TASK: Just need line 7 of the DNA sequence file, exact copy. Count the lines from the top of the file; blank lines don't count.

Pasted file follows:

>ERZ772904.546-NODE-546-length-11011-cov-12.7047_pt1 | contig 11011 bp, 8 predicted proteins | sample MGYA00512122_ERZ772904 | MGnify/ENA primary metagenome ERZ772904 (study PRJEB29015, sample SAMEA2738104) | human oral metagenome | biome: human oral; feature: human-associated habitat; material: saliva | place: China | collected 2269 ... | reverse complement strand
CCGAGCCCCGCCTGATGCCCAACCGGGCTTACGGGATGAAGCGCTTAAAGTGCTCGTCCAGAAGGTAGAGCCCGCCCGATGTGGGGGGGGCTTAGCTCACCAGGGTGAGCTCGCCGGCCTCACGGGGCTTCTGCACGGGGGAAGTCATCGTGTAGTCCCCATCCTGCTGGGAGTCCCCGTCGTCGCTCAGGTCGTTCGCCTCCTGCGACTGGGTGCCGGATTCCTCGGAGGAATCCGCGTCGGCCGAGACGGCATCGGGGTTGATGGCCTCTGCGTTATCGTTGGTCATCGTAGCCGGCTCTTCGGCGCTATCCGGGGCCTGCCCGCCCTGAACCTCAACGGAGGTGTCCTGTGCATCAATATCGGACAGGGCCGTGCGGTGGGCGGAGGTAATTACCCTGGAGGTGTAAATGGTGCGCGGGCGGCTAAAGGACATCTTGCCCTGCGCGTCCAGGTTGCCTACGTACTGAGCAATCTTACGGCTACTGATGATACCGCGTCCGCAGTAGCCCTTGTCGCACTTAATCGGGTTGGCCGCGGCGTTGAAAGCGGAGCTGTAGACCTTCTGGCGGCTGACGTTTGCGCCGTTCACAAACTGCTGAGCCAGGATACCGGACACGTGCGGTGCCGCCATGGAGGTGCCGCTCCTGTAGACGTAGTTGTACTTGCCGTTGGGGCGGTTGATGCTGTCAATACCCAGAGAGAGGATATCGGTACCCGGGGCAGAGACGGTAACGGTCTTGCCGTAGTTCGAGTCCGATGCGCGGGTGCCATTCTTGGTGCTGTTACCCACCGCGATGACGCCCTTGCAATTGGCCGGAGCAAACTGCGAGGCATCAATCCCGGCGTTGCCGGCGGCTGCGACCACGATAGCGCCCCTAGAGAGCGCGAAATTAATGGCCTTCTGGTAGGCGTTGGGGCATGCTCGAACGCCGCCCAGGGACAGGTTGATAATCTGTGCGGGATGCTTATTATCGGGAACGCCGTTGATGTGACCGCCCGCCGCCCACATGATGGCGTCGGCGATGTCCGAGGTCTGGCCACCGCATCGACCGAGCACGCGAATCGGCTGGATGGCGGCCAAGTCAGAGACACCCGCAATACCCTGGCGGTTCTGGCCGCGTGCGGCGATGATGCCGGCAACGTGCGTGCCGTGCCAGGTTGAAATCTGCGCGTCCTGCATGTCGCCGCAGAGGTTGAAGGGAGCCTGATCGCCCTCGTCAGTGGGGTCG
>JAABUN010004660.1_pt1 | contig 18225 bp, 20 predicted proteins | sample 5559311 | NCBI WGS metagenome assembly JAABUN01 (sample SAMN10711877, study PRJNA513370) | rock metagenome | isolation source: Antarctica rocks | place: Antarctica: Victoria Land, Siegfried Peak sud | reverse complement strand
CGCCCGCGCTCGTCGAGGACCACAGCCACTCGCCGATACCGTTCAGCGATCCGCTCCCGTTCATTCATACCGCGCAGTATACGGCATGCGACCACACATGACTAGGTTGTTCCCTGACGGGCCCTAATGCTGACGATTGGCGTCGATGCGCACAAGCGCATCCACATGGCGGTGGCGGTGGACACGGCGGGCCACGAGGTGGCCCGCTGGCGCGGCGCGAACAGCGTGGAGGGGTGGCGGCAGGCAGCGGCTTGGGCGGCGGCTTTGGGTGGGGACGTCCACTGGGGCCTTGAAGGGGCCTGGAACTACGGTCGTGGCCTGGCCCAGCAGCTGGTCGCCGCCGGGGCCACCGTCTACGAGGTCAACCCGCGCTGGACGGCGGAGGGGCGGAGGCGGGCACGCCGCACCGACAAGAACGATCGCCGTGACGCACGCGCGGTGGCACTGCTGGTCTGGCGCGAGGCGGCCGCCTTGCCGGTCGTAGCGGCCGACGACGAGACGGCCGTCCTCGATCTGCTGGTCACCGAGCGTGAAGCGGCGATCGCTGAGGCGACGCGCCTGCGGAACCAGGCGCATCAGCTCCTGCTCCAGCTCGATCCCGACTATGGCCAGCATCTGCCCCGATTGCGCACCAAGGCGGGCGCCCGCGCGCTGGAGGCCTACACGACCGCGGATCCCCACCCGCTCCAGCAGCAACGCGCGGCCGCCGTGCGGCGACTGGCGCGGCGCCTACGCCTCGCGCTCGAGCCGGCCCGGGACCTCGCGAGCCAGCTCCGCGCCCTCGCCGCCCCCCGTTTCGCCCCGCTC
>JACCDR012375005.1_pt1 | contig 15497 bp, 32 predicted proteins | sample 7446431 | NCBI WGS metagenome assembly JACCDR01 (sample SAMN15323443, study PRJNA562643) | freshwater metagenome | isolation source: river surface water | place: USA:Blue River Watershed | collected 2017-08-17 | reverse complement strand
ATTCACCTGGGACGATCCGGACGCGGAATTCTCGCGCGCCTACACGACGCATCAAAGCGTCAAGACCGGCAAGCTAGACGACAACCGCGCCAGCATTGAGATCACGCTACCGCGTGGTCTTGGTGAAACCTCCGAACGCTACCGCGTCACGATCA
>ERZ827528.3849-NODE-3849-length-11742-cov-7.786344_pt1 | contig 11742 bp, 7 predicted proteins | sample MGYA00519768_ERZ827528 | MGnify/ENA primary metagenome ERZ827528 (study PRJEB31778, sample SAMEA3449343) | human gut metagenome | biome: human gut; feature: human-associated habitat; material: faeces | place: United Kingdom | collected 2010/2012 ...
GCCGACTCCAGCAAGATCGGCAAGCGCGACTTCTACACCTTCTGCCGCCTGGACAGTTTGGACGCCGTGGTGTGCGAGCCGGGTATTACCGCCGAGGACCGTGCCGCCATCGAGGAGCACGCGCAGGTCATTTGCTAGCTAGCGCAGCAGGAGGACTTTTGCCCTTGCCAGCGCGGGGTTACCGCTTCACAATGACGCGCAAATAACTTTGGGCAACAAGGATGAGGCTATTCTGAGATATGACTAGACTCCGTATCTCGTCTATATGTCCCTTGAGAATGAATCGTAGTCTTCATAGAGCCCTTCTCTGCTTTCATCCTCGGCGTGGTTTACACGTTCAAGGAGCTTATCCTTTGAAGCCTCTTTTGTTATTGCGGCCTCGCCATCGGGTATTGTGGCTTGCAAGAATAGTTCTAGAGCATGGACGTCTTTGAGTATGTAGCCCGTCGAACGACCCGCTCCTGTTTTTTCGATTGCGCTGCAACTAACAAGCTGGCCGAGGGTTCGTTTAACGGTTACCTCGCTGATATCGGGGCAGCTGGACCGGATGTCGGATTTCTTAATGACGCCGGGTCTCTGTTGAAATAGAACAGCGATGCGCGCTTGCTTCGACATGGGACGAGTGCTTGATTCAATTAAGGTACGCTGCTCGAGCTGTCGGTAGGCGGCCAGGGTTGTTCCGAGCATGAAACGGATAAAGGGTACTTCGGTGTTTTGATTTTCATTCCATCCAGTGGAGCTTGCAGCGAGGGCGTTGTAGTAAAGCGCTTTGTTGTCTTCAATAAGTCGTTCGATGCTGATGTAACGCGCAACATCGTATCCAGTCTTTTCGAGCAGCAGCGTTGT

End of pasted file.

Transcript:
>ERZ827528.3849-NODE-3849-length-11742-cov-7.786344_pt1 | contig 11742 bp, 7 predicted proteins | sample MGYA00519768_ERZ827528 | MGnify/ENA primary metagenome ERZ827528 (study PRJEB31778, sample SAMEA3449343) | human gut metagenome | biome: human gut; feature: human-associated habitat; material: faeces | place: United Kingdom | collected 2010/2012 ...